The head of the GMB union, one of Labor’s biggest donors, has called on party leader Keir Starmer to cancel plans to ban all new fossil fuel extraction licenses in the North Sea.
Gary Smith said there was a “national security imperative” to keep Britain’s oil and gas industry alive given that the country would continue to use these fuels for decades even under the “Net Zero 2050” target.
said the General Secretary of GMB in an interview with the Financial Times.
Starmer confirmed in January that the statement of work would include a pledge not to issue new licenses in the North Sea, although companies would be able to exploit sites they already had prior permission from the authorities. The policy is part of an ambitious “Green Prosperity Plan” designed to accelerate Britain’s progress towards net zero.
But the plan caused consternation within the GMB, Britain’s largest industrial association.
Smith said that “suffocating” the oil industry in the North Sea would be “bad for jobs” and “bad for the environment” because the UK would still have to import gas and oil from abroad with a higher carbon footprint.
“There is an ethics involved; are we going to continue to fund these regimes in the Middle East and the likes of Russia, or do we take responsibility for our own carbon and create jobs and investment here?” he said.
Smith also argued that large oil and gas companies could be “vital” in providing investment in renewable energy projects in the future.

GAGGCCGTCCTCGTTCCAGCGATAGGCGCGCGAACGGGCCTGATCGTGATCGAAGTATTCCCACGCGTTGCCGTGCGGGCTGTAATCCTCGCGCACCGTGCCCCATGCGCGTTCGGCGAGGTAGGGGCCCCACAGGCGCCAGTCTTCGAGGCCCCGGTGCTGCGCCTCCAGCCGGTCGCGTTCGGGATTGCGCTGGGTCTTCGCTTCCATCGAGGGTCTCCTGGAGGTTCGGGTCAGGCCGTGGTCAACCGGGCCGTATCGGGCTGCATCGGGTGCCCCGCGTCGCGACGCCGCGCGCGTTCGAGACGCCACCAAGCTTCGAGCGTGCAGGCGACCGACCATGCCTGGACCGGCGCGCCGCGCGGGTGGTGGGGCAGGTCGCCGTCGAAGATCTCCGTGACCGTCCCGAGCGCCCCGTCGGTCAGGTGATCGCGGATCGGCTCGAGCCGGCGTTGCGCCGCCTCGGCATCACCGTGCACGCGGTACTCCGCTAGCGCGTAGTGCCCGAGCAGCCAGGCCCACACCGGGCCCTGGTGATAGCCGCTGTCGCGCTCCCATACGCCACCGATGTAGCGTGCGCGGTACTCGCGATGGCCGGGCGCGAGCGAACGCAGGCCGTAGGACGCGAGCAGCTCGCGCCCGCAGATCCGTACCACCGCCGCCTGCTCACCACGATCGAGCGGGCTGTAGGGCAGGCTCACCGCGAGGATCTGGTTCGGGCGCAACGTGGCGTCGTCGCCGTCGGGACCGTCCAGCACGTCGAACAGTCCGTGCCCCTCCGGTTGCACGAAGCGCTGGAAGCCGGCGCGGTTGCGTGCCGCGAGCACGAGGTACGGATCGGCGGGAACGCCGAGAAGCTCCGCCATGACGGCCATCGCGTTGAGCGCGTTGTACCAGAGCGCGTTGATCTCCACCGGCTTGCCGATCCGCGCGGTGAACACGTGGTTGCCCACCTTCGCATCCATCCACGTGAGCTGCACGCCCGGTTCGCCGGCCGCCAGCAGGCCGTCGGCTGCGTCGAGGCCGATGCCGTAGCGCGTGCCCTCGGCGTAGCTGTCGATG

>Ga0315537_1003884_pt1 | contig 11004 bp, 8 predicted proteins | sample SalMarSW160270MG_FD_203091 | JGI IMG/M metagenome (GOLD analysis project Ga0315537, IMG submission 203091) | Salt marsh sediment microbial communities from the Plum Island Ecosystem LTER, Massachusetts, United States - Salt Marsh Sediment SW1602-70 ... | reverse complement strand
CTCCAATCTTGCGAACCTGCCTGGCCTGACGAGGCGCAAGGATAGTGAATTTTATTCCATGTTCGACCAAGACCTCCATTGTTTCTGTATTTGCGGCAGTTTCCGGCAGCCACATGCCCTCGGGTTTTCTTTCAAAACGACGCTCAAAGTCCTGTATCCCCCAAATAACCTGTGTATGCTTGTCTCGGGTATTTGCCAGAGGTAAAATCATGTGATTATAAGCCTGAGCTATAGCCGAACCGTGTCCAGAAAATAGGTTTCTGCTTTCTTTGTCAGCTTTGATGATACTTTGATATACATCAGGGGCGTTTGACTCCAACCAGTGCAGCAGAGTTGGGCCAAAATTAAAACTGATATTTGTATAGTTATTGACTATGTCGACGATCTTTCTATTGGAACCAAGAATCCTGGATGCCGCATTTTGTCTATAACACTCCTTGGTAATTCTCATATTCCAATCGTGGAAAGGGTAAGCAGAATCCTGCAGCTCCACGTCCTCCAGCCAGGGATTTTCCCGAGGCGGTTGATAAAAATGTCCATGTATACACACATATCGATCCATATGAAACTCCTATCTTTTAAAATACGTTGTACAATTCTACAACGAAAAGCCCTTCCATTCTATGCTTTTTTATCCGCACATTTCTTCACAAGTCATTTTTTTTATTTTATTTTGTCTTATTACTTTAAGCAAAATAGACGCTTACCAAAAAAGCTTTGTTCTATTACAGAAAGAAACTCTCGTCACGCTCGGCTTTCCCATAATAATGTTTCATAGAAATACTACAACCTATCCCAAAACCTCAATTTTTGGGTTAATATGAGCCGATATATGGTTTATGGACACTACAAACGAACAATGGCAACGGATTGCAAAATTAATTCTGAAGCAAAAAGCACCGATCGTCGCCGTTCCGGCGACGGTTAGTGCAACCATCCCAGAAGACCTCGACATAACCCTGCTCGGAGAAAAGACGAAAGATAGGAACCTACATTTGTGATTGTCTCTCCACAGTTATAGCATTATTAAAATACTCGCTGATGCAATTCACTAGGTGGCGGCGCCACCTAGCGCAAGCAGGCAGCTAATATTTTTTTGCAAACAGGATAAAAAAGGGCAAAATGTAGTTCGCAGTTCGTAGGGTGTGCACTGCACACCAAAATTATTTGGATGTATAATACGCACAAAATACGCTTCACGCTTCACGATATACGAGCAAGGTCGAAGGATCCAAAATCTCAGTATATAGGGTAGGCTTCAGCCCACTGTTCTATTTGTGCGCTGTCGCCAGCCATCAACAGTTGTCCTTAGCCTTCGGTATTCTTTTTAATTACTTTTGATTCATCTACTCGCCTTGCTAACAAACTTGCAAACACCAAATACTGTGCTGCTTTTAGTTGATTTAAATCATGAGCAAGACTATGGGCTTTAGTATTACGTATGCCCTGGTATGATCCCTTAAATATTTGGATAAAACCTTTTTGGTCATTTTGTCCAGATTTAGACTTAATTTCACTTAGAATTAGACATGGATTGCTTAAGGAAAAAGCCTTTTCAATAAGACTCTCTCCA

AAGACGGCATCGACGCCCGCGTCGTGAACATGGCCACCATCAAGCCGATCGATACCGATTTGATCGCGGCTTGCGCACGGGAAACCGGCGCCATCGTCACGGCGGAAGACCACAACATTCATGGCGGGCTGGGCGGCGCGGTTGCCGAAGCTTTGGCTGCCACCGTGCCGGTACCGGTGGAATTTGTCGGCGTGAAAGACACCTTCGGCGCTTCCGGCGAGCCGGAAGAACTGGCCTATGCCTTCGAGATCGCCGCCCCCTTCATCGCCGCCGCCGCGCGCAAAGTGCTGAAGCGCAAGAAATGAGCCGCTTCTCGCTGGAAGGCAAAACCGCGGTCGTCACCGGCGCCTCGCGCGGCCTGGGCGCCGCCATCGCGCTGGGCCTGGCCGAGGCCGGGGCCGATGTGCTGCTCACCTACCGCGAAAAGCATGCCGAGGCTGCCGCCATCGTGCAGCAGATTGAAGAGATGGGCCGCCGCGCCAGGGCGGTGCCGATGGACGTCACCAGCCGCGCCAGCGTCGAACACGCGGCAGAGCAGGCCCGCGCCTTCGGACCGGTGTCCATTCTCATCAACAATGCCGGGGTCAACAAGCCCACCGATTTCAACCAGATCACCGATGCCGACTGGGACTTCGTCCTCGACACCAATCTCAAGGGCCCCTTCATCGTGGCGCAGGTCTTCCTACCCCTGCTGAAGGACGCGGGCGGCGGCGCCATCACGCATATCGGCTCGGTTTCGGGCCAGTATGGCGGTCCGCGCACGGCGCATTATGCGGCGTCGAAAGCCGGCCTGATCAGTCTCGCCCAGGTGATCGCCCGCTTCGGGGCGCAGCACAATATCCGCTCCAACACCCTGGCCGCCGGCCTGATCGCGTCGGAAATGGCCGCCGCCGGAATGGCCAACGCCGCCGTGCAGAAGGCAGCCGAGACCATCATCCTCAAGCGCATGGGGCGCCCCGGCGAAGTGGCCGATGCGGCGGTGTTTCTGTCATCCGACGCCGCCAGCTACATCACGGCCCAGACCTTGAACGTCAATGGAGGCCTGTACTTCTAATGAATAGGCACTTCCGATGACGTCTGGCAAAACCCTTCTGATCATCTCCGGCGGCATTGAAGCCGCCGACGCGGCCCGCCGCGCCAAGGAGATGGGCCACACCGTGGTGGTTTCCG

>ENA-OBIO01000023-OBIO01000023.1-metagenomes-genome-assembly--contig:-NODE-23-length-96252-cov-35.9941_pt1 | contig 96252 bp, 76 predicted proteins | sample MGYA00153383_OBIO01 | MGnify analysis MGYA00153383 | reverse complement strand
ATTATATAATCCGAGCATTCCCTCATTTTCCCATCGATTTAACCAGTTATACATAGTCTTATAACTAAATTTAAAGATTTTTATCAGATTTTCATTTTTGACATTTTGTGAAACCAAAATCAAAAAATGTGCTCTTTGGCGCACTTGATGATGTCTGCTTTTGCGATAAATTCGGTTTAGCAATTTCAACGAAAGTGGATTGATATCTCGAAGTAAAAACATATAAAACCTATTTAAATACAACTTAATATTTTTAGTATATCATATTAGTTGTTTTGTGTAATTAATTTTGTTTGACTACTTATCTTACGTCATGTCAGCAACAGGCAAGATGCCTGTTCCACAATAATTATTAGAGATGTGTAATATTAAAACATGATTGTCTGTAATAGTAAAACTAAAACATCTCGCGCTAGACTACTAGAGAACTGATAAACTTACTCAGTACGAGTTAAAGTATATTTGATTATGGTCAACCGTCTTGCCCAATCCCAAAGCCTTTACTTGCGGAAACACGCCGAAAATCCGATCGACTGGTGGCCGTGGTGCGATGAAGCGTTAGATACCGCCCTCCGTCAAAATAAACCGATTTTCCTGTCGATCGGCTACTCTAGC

“There is no point in suffocating the industry. We need to work with the industry to encourage investment in the green technologies of the future.
Smith said Starmer’s team were “in the mood to hear” his argument ahead of the Labor Party’s summer national policy forum meeting, and added that his union would press the issue at the party conference in October in Liverpool.
“The mood music at the party is different,” he said. Labor understands that there is a national security imperative around this as well. Our biggest challenge will be how to keep the lights on, keep homes warm, and industry running over the next decade, we are one pipeline or one cable going downhill from a serious energy crisis. “
On Thursday, Climate Secretary Graham Stewart said the government was “committed to new licenses for oil and gas in the North Sea”, insisting it was consistent with Net Zero.
Philip Evans, climate campaigner from Greenpeace – which faces an ongoing legal challenge against the government’s new round of licensing for oil and gas – said it was a “ridiculous” position for the minister to take.
“All new oil and gas exploration is incompatible with 1.5°C. Don’t just take my word for it, this is also the view of the International Energy Agency, the UN Secretary-General, as well as countless academics and scientists.
“If the government had an iota of interest in mitigating the effects of the climate crisis, it would reverse its decision to allow more fossil fuel production, and stop subsidizing the industry that is destroying the planet.”
A Labor aide said the Starmer government would not “turn off the taps” immediately and would allow companies to continue developing North Sea fields where they already have licences.
“Oil and gas will continue to play an important role in the transition to net zero and the skills and experience of oil and gas workers will be vital as we transition to different sources of energy,” he said. “The action plans will . . . provide energy security for the country and provide good jobs for these workers, including in clean energy sources.”